Why Eating Disorders Affect Body Odor

Some sufferers say they observe a smell like Play-Doh, others say it's more like ammonia.
August 29, 2017, 4:03am
Image by Flickr user st4rbucks

This article originally appeared on VICE Australia. If you are struggling with any of the issues raised in this story, please contact the National Eating Disorders helpline. Jennifer*, a 16-year-old from the UK, says it took about five months to notice her body odor was changing. "I'd definitely say my body odor was stronger, smelled worse, and came on faster than when I was eating normally," she says. According to her, she began to smell "fishy."


"There was a time a couple weeks ago when I was eating 1,000 or more calories a day, and I noticed there was less of an odor," Jennifer explains. "It started to get way worse when I started to restrict heavily again."

Anorexia nervosa might not be an illness you associate with smell, yet forums such as My Pro Ana and Something Fishy host countless threads dedicated to unraveling the causes and disguises for anorexia-induced body odor. One user describes the smell as "a mix of rotten eggs and ammonia." Another describes it as something similar to "baby powder or Play-Doh."

So what's going on here? There is no universally agreed on diagnosis, but Sydney-based dietitian Lyndi Cohen explains that it's most likely a by-product of the starving body's "cannibalization" process.

"Some people with anorexia nervosa are consuming a seriously low-calorie diet, around 200 to 300 calories a day, and their bodies are eating themselves to stay alive. This results in an imbalance in their systems, and a more pungent body odor could be a by-product of that."

She points out that the body has a range of olfactory ways of signaling an internal imbalance, such as when smelly urine reflects diet or disease.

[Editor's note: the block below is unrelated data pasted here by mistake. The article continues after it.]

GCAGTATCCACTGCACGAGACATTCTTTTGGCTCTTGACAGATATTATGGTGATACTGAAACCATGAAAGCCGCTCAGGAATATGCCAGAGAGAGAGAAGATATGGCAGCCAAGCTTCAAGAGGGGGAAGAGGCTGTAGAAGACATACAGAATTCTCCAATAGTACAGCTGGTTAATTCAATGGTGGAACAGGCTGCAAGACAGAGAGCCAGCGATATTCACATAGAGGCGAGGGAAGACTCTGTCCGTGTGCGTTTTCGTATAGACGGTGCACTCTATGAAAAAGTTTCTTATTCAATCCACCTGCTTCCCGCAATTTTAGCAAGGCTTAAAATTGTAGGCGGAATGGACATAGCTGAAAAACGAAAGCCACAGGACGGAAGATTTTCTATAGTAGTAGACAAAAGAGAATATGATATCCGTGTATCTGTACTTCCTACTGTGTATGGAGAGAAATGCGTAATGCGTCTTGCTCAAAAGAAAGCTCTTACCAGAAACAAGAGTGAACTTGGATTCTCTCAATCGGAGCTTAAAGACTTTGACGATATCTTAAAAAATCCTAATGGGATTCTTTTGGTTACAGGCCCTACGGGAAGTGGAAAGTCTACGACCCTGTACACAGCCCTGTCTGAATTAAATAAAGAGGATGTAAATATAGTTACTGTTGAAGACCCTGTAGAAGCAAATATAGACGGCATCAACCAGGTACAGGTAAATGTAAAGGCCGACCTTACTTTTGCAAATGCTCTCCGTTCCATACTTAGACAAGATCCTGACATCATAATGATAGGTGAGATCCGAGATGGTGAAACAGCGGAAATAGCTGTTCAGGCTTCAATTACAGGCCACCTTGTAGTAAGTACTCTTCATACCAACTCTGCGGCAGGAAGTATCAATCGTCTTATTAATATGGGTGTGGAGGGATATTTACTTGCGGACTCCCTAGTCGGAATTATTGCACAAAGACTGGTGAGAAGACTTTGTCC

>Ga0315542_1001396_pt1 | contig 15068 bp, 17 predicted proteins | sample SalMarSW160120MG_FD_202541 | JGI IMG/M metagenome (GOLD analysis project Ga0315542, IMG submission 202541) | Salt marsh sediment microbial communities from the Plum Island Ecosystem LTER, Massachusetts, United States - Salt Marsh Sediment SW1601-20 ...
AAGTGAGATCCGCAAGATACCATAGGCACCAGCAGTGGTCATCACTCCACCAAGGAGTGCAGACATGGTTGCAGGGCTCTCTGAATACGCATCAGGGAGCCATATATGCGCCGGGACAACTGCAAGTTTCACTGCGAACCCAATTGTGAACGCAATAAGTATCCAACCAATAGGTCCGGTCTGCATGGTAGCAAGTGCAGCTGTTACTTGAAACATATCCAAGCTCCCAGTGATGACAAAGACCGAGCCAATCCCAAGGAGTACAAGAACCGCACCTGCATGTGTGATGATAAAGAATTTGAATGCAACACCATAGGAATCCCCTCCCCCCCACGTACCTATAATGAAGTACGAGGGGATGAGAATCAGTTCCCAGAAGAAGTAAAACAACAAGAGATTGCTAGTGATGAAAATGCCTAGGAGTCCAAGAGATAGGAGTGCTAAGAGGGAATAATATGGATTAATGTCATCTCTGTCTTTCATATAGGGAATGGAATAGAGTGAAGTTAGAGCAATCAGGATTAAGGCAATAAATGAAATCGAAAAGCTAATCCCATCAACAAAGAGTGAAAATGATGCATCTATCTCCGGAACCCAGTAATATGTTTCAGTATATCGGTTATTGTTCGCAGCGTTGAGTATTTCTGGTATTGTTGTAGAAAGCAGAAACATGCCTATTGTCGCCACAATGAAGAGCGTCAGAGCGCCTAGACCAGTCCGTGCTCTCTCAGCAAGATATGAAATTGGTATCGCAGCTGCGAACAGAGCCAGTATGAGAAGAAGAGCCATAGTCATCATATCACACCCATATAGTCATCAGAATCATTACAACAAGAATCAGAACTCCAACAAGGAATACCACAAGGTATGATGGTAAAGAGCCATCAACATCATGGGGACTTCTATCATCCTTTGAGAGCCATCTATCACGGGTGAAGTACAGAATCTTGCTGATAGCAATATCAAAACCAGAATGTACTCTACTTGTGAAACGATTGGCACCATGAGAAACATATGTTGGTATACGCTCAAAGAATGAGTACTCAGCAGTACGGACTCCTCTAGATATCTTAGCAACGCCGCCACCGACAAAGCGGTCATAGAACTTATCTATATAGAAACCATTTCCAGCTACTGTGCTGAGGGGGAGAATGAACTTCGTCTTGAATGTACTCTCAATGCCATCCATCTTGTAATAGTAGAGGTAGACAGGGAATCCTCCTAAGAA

"This is no different to when you start restricting your food intake for lengths at a time," she says. "It'll make you smell a bit funny because everything has been thrown off balance."

And then there's the fact that people who aren't eating enough don't have the energy to process toxins in a normal way.


"The body still needs to get rid of the toxins in some way or another, and the pores can be one way. This is seen quite often in people who are fluid restricting. This means they start sweating more which might be the cause of the smell."

The noticeable change in odor for someone with anorexia nervosa isn't only physical. Cohen explains that because so much of the illness is psychological, worsening body odor often prompts only more paranoia or self-consciousness.

"This type of paranoia could stop them going out in public or socially isolating themselves. From a psychological standpoint, it's quite a tricky thing to navigate."

This feedback loop is reflected in comments thrown around discussion forums, where a lot of users swap tips on concealing the issue with deodorants and perfumes. They also mention their fear of others noticing.

As Jennifer explains, she hasn't been the only one to observe her changing smell. "At first, it was just me who was noticing it, but then my family started to comment. They've been really gentle about it, though."

Unlike some of the more common symptoms of the disorder, this isn't something that is likely to be picked up on or reported to health practitioners. Cohen thinks this may be because patients aren't comfortable talking about it with their doctors.

"I think one of the reasons they use these forums to talk about it is because it's anonymous, and they see it as a safe place to discuss things like this."

If you are struggling with any of the issues raised in this story, please contact the National Eating Disorders helpline.

Follow Maggie Coggan on Twitter.

*Name changed to protect the anonymity of an underage person.